Flue liners are made from clay that has been fired in large industrial kilns. They are mortared into place as chimneys are being bricked up around them. The liners help vent out smoke and combustible gases from burnt fuel. After a clay flue has been fired, the clay is very hard. To cut a vitreous chimney flue liner, you need a diamond blade mounted in an electric- or gas-powered saw. The surface of a diamond blade is impregnated with bits of actual diamonds, the only thing strong enough to cut through kiln-fired, ceramic clay. You'll need to rent or buy the saw and blade. It's an arduous task to cut a flue liner but with the right equipment and focus it can be done.
Things You'll Need
Power saw with diamond blade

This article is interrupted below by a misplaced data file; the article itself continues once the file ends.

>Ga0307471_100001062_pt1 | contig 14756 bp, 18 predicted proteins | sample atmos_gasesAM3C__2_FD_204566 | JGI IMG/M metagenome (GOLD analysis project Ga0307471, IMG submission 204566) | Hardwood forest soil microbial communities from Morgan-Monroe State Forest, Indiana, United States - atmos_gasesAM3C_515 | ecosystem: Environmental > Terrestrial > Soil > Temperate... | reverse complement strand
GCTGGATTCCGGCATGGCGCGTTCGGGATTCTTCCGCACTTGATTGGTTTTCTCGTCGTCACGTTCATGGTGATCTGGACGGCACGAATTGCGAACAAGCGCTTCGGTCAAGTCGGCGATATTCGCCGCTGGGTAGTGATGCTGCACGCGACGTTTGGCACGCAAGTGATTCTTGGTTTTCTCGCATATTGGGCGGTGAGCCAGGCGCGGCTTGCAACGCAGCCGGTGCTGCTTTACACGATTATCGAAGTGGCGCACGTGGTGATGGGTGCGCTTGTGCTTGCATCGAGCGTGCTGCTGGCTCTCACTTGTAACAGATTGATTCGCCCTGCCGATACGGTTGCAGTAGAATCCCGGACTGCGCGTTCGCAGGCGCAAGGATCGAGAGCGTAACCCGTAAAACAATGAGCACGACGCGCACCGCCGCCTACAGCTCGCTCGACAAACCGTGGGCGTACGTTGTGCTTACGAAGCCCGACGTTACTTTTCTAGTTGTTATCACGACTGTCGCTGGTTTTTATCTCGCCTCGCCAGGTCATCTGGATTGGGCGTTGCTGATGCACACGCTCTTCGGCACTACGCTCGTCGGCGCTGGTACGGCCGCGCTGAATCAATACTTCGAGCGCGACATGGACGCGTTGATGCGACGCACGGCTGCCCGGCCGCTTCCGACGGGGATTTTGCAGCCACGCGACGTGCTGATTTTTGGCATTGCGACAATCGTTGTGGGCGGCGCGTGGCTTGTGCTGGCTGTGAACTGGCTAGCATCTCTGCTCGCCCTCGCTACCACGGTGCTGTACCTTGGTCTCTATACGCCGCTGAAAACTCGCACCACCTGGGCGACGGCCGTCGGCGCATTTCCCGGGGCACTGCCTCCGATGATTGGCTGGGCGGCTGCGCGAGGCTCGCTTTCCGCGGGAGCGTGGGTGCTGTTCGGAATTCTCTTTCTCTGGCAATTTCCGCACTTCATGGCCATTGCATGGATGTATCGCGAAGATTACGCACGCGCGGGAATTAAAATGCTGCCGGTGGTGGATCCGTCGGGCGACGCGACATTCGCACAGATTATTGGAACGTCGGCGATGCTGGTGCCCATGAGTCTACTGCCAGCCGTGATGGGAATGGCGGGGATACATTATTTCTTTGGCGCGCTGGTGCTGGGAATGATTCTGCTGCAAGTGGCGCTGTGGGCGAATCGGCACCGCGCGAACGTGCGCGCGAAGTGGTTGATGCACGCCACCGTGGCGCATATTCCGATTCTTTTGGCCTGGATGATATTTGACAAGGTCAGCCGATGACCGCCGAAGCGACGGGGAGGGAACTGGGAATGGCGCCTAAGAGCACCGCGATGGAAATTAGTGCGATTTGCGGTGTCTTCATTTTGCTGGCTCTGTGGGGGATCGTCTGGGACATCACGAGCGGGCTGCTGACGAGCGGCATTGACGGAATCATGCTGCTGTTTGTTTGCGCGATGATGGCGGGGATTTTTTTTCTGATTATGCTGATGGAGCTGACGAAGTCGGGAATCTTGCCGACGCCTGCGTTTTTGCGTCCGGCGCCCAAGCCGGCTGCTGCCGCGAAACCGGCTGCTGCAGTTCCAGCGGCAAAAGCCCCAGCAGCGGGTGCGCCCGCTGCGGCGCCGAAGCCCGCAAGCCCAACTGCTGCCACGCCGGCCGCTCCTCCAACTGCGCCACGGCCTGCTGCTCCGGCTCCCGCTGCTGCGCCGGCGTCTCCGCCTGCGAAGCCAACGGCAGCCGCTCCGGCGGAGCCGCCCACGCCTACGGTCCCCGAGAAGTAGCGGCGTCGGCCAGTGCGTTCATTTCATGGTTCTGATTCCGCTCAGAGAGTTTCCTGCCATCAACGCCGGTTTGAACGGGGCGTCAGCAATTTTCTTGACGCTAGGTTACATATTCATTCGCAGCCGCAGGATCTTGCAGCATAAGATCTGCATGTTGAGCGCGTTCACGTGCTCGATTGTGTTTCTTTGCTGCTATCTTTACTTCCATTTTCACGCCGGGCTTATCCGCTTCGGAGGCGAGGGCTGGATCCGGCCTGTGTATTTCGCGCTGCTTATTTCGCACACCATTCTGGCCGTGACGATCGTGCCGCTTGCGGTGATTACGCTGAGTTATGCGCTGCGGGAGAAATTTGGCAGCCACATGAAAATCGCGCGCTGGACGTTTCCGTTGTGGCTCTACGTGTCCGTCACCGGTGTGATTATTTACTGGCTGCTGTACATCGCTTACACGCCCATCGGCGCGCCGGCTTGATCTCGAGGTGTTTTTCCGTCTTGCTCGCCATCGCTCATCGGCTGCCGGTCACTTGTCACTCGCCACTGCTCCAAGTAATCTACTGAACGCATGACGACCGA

Measure and mark on the flue liner where the cut is to be made. Line up the ruler along the marks and draw a line across all four faces of the flue liner.
Put on safety glasses and place the teeth of the diamond saw blade on the pencil line slightly in from the closest corner of the flue. Lift the blade slightly away from the flue, start the saw, slowly bring the blade back into contact with the flue liner and begin cutting.
Cut slowly and allow the saw and blade to dictate how fast to go. Cut all the way across the first of four faces of the flue liner to the opposite corner. Turn off the saw before rotating the flue liner to reveal the next adjoining face.
Repeat Steps 2 and 3 until the flue liner has be cut all the way around.
Sometimes chimneys and flues need to be repaired as a result of damage during a wind storm, tornado or hurricane. The bricks and flue will be torn back to the roof line. A new flue section may have to be cut and mortared in place with new chimney bricks set around it.
Cut a flue liner outdoors so the wind can blow away any dust that is blown up by the saw during cutting.